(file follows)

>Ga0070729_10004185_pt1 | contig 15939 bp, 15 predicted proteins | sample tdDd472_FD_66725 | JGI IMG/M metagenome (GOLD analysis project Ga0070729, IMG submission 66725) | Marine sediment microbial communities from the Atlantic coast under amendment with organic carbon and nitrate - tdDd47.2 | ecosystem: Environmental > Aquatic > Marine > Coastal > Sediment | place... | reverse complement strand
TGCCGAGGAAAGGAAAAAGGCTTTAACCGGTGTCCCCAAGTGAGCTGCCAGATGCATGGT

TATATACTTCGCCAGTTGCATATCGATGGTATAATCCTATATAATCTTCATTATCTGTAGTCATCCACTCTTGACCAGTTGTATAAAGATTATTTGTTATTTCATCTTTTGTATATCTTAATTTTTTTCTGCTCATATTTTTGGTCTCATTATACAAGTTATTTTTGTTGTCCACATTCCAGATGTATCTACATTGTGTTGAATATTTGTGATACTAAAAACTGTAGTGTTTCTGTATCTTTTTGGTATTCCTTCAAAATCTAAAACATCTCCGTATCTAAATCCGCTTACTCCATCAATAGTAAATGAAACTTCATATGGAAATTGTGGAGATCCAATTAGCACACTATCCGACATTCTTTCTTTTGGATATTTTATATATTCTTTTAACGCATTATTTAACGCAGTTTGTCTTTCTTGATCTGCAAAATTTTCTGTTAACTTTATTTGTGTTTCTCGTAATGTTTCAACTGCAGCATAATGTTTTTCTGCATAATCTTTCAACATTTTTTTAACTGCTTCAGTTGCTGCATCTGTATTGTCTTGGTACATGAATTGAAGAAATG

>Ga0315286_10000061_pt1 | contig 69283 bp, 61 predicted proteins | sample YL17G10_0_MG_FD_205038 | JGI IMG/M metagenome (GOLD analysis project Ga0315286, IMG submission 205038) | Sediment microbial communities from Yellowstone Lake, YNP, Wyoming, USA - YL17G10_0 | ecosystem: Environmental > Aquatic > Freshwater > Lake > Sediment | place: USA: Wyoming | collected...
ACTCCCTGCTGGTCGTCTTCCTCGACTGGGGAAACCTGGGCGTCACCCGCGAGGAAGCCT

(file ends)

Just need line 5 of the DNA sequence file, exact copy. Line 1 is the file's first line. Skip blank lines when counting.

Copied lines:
ACTCCCTGCTGGTCGTCTTCCTCGACTGGGGAAACCTGGGCGTCACCCGCGAGGAAGCCT